The last few years have produced many new specifications and interaction patterns focused specifically on the Internet of Things (IoT) and its countless siblings such as the Internet of Everything, Industrial Internet or Web of Things. Part of my job is to track those developments and look for trends in API design which will inform our future product design.
While there is a passionate debate about how similar or different IoT applications and products are to other common API use cases, I think one key difference everyone can agree on is the increasing use of asynchronous message exchange pattern, also known as publish and subscribe. Our physical world is asynchronous: "stuff just happens." Of course this is nothing new in the enterprise world—IBM pioneered this pattern with WebSphere MQ and it is commonly used in financial institutions. And as it happens, interacting with the physical world is a lot closer to "swiping a credit card" than the request-response patterns exemplified in HTTP. In fact, the mobile industry has long been struggling to fit "push notifications" on top of HTTP's request-response protocol, using techniques like long polling to simulate true push notification while reducing the overhead of the mobile device constantly polling the server.
Well, here is what I have learned regarding IoT protocols: It's a zoo out there, with lots of protocols trying to become the next HTTP. And some candidates deploy a formidable array of marketing, making it exceedingly hard to cut through the hype.
My current shortlist of main contenders from a protocol perspective includes (in alphabetical order): CoAP, MQTT, and XMPP. I might add STOMP to that list, just for its simple brilliance. STOMP is a text-based messaging protocol that has recently been extended to allow for binary content. I've also started talking with some transportation companies and learning about their use of DDS (Data Distribution Service) from OMG (Object Management Group), which might be another candidate.
In addition, some companies have been looking at binary protocols like Google Protobuf, Apache Thrift and Apache Avro as Data Interchange Protocols. The common bond within this group of protocols is that they all use some form of Interface Description Language to describe the RPC-style interface and generate client and server code for binary message exchanges. For instance, Evernote's Developer API is based on Apache Thrift.
But in the corner of the reigning champion, we have JSON/HTTP. Not content to see this protocol pushed into early retirement, advocates have been developing some very interesting approaches that attempt to ensure the continuing relevance of HTTP for asynchronous small messages—WebSockets and WebHooks being the most well-known. Hypercat, Simple Thing Protocol and EventedAPI represent just a small sample of the interesting approaches emerging to support async eventing and messaging with HTTP. A very interesting approach on top of WebSockets is WAMP (Web Application Messaging Protocol) since it allows both RPC and pub-sub style interactions.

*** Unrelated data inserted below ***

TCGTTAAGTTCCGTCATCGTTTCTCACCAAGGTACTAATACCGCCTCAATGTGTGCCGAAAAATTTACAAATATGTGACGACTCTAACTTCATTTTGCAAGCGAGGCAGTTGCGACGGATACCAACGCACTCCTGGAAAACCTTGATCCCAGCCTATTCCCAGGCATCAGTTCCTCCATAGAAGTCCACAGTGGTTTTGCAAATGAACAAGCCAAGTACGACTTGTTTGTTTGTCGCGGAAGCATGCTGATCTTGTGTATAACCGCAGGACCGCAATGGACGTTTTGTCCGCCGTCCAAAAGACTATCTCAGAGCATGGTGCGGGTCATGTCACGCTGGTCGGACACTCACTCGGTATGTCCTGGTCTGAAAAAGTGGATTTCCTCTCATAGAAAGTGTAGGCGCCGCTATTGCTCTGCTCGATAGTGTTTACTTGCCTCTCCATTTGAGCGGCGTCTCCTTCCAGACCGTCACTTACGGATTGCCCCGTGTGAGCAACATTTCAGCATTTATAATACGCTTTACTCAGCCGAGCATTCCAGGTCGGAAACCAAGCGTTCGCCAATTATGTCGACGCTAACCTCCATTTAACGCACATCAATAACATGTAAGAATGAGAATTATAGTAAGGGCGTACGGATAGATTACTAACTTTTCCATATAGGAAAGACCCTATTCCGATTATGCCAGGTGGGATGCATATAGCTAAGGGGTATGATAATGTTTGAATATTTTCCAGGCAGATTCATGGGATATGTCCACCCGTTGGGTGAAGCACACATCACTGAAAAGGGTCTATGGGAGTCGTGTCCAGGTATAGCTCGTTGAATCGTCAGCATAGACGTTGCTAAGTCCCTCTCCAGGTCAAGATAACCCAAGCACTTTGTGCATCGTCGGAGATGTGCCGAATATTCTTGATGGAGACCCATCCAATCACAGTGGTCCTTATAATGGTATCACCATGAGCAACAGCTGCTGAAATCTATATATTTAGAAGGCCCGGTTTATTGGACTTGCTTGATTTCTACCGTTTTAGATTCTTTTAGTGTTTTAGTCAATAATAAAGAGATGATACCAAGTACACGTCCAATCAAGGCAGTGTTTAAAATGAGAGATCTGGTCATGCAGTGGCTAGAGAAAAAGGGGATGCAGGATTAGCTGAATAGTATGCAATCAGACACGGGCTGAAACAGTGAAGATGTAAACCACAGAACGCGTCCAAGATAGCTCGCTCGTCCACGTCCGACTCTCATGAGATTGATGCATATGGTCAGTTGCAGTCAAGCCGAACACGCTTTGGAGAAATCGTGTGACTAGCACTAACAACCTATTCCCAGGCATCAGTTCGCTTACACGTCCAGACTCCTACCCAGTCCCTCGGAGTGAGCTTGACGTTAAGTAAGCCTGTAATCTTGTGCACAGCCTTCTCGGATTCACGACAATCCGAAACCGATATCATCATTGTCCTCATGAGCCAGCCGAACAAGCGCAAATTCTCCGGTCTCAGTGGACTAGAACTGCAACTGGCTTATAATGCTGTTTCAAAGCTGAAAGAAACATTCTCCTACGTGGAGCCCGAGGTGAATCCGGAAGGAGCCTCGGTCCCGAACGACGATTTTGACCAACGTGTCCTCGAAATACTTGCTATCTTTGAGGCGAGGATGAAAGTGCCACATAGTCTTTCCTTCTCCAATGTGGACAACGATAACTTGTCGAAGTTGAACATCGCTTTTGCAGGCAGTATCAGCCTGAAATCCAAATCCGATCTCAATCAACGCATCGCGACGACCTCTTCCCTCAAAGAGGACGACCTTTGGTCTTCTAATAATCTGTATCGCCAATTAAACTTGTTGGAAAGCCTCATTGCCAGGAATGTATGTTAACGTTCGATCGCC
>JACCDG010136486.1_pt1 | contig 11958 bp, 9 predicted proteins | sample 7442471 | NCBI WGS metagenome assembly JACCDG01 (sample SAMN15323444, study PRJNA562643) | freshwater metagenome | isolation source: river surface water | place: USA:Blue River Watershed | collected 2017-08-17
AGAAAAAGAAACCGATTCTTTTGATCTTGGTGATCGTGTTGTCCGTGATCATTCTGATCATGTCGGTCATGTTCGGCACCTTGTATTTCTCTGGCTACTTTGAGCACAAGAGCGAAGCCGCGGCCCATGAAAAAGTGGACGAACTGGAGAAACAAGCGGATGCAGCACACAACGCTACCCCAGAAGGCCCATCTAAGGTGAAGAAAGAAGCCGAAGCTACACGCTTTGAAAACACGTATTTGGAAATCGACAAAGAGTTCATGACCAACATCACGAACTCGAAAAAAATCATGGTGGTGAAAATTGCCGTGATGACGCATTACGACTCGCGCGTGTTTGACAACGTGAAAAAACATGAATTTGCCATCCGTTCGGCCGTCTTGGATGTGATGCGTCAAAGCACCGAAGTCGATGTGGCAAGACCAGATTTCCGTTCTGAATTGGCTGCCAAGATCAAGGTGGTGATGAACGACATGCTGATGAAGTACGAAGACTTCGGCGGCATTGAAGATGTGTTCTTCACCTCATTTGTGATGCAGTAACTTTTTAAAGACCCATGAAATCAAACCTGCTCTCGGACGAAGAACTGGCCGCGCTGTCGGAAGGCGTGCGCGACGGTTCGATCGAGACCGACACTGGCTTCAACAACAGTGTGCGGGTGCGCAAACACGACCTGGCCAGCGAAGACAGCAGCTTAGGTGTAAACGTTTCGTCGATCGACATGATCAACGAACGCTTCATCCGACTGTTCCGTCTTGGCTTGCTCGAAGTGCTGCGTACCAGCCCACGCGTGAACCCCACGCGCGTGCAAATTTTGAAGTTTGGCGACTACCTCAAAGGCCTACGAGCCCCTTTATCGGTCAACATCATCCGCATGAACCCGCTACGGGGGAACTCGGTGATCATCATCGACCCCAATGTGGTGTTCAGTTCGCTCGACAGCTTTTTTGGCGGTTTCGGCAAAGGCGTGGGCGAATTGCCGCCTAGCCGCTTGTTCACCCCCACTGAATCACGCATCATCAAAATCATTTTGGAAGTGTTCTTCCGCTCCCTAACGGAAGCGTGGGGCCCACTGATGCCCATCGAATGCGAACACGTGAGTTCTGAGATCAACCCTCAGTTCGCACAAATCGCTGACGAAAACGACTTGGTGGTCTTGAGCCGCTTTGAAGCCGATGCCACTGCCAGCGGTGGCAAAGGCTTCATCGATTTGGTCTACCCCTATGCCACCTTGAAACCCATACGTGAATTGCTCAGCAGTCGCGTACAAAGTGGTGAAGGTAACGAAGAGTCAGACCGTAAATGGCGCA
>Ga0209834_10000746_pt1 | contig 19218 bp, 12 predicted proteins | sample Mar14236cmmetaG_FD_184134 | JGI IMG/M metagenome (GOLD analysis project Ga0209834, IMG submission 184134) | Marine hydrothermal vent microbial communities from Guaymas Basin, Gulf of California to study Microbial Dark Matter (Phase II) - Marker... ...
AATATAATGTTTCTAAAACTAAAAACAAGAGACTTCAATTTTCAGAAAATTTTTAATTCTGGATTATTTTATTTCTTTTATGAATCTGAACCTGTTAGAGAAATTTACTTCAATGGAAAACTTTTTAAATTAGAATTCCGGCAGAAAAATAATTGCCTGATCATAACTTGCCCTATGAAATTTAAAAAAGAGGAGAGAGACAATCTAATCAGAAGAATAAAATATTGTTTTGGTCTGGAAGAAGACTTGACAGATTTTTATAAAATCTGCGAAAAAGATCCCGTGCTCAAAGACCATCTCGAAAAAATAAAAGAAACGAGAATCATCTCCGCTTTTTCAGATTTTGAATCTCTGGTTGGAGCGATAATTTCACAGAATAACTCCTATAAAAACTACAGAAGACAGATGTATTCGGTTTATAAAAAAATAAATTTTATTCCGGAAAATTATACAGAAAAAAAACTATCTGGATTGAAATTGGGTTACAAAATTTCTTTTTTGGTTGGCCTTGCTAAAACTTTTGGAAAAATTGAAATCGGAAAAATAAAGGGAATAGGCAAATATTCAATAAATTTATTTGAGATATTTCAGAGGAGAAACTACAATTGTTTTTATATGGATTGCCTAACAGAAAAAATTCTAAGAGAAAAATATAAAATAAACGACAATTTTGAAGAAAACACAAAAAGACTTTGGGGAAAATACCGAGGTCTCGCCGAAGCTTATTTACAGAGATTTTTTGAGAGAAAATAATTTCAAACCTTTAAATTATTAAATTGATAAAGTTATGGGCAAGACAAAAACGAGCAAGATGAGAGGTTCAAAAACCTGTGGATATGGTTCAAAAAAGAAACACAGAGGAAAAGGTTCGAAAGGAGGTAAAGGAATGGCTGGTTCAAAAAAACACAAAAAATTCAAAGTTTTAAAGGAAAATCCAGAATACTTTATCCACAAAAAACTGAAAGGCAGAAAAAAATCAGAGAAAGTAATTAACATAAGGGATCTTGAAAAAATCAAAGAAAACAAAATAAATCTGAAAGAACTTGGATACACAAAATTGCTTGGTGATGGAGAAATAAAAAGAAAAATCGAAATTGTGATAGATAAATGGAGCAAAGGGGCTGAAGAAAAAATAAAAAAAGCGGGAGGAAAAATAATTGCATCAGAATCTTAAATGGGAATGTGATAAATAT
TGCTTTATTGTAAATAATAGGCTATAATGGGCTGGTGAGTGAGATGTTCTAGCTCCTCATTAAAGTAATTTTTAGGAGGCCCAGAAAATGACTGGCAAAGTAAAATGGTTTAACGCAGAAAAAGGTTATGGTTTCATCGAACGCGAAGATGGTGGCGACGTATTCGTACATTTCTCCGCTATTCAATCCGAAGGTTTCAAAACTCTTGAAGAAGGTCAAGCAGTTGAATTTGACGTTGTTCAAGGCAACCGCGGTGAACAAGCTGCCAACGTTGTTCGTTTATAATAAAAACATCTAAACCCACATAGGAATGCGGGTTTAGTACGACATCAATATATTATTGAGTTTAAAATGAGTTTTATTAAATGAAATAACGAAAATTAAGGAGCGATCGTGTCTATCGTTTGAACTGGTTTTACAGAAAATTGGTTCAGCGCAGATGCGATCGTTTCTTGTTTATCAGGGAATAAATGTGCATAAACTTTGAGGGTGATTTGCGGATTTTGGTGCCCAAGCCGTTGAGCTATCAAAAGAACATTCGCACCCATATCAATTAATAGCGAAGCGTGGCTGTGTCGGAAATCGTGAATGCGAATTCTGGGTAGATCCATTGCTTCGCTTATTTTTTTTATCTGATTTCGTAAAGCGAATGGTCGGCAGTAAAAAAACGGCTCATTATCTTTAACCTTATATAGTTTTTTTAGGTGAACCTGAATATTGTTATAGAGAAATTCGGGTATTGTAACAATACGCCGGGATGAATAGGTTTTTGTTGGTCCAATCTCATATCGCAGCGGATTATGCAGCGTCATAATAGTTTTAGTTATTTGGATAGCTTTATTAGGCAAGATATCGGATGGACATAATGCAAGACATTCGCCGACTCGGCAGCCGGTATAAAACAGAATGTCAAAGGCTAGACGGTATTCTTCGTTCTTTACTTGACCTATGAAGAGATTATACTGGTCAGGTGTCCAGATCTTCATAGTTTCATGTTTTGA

Each protocol has weaknesses: MQTT and CoAP appear to be weak in security; DDS seems to be complex to scale and has version dependencies; XMPP is considered heavy-weight.
But they all have strengths too, of course: DDS has the deployments in the field to prove its relevance; XMPP supports EXI (Efficient XML Interchange) for message compression, and WebSockets is known for both efficiency and a proven track record for scalable networks; both DDS and XMPP are extremely mature and have built-in security. Whereas XMPP has proven its scalability in countless deployments like Google Chat, MQTT is the protocol of choice of Facebook Messenger.
Given the industry interest in MQTT as well as CoAP, I am confident that whatever security problems exist will be fixed as the use cases mature.
There are other potential solutions emerging from the mobile app space which might impact this area as well. As we have built massively scalable distributed databases relying on a concept of "Eventual Consistency," mobile app developers are realizing that connectivity cannot be taken for granted, and are increasingly relying on a local data persistence layer on the mobile device itself that provides data synchronization with the backend service. Most commonly, such a local data persistence layer is provided by mobile database clients from CouchDB and Firebase. StrongLoop recently added a similar offline synchronization feature to its Node.js distribution. Data persistence through "Eventual Consistency" has the great advantage of providing consistent app behavior in both online and offline mode—and it takes only a small step to apply the same technique to connected things and embedded devices.
So where does this leave you when having to decide which IoT API technology to choose or invest in? Well—it depends. If you can stick to using HTTP, stay with it. Look at WebSockets, WebHooks and Simple Thing Protocol for inspiration on how you can deal with async messaging. If security and scalability are essential, I would recommend looking into XMPP. If you are working on constrained devices like Arduino, or are ready for something new or just want something simple with a big ecosystem of fellow enthusiasts it is worth looking at CoAP and MQTT—but keep in mind that you will not be able to run it securely on most embedded devices. Happy hacking!
About the Author
Holger Reinhardt is responsible for developing business strategy and partnerships around the IoT, M2M, and Big Data for CA Technologies API Management business. He has an MS in Computer Science and an MBA in Entrepreneurship, and he has been programming since he was 14 years old. He is also co-founder and chief developer of launchd.io.
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